In many cases, tenants served notice by their landlords leave immediately, so an eviction is never filed in court, and in other cases, tenants leave, or come to terms with their landlords before ordered evictions are enforced.
Most people are evicted in Seattle for owing one or two months of rent, according to the Women’s Commission and Housing Justice Project study.
Durkan wants to pursue “alternative strategies,” rather than adopt Sawant’s ban, her department directors wrote. Some landlords concur.
“This is not the way to take care of the underlying problem, which is that housing is increasingly unaffordable,” said Kyle Woodring, policy lead at the Rental Housing Association.
“We’re not in the business of evicting people,” added Brett Waller, director of government affairs at the Washington Multifamily Housing Association, which represents large landlords. “We want people to remain housed.”
Edmund Witter, senior managing attorney at the Housing Justice Project, agrees rent assistance is key but says a wintertime “pause button” also makes sense. Many people are sick or looking for work and need more time, he says.
Jade Glover says she and her four children moved out of their apartment this past December under threat of eviction. She says she owed two months rent because she lost her waitress job. Glover lived in Auburn, so a Seattle moratorium wouldn’t have protected her. But her situation isn’t unique.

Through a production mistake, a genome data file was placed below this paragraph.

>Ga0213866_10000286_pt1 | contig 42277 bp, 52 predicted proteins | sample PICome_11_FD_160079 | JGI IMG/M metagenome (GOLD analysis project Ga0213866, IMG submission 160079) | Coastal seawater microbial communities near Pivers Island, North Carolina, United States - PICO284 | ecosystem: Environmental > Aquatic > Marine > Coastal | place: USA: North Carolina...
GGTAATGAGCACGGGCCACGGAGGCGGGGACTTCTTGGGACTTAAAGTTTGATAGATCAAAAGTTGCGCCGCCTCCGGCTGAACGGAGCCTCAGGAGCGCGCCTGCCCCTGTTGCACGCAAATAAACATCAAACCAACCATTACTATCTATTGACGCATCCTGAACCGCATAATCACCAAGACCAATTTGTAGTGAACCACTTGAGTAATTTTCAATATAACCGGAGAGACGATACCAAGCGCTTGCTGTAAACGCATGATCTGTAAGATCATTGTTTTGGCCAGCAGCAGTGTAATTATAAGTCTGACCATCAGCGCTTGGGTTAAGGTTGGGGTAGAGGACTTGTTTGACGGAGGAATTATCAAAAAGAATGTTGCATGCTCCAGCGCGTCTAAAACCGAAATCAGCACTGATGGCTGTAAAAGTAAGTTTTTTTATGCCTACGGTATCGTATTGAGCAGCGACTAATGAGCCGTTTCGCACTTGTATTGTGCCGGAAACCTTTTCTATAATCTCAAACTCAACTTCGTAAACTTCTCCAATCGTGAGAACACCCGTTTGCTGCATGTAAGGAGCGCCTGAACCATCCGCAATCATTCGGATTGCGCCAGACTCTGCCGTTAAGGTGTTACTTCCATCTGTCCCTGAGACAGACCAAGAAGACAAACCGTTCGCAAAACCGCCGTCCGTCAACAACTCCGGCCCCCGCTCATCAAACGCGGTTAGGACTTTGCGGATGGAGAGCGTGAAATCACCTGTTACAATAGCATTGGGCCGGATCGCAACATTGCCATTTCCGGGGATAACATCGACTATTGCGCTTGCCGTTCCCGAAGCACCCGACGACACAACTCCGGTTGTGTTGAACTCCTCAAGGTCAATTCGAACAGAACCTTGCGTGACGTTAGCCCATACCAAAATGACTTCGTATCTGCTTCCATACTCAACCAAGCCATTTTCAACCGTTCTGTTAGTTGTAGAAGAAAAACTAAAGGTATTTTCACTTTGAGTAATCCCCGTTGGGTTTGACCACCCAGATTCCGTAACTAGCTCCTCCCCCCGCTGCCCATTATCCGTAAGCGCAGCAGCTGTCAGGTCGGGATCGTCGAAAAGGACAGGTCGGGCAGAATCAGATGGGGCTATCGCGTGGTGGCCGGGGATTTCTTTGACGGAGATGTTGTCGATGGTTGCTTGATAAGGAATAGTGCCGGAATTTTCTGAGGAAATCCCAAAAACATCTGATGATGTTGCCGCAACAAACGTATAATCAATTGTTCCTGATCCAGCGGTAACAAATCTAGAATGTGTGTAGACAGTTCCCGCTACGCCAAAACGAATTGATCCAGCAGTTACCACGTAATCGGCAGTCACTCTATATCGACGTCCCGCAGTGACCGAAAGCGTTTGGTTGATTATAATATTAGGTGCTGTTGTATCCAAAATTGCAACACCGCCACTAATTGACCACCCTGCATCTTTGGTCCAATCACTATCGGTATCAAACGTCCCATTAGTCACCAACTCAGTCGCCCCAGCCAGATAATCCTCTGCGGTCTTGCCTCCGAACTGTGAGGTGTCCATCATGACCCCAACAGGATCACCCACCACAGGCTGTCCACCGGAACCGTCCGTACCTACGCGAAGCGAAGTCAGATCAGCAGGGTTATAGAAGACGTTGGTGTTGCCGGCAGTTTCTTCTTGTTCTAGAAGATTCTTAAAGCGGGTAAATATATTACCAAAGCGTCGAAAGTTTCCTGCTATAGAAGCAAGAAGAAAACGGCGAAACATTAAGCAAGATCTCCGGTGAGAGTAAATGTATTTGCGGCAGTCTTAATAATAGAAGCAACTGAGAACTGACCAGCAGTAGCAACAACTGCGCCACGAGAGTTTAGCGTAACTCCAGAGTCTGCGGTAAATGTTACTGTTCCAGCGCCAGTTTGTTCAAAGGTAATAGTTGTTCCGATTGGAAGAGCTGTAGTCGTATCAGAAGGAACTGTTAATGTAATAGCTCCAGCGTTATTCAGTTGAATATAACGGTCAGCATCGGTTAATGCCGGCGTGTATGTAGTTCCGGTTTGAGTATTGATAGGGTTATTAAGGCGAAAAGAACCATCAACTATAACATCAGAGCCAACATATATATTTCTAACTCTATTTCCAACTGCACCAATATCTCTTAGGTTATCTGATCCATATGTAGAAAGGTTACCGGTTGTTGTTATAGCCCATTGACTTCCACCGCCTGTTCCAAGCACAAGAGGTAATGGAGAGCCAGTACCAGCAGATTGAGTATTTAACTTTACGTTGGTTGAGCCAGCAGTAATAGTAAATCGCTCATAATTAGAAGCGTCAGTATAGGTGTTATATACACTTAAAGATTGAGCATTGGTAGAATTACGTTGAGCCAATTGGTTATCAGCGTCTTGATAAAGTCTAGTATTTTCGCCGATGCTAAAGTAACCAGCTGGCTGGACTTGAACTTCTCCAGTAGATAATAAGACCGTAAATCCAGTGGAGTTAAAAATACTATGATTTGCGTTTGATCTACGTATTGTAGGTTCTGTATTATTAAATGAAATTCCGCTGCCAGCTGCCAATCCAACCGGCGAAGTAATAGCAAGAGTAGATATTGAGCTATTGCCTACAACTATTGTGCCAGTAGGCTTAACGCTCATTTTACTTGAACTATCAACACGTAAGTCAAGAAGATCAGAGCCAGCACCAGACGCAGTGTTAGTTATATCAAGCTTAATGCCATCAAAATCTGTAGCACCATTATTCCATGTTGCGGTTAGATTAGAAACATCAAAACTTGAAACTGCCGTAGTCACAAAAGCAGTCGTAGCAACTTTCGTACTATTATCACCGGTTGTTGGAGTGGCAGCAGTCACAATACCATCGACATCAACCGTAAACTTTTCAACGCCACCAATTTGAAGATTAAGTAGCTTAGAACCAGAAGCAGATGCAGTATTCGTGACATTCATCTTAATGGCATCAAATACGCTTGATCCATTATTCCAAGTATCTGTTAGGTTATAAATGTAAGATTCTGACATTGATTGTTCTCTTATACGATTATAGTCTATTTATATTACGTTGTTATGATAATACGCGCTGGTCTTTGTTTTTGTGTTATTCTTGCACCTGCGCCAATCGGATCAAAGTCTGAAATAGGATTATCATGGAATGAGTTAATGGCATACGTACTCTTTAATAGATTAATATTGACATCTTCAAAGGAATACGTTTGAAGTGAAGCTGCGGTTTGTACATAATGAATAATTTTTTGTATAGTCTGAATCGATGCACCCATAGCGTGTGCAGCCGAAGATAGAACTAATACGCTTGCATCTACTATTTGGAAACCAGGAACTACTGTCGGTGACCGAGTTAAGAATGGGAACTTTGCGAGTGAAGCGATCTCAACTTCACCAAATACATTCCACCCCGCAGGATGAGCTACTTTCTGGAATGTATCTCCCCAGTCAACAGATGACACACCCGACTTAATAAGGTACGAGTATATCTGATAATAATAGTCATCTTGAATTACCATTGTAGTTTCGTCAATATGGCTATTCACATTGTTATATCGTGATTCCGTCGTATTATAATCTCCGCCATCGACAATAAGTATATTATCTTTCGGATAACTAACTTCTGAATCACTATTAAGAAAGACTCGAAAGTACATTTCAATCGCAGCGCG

“I was trying to find a new job,” said the 29-year-old, who’s moved her kids into her mother’s small home.
With a Section 8 rent voucher, Glover has had trouble finding a new apartment.
Witter says a change in mindset is needed. Because evictions can lead to homelessness, they end up costing everyone.
“We need to think about where all these people are going,” he said. “Under bridges. Into tents. Into the shelter system.”
Times data journalist Manuel Villa contributed to this report.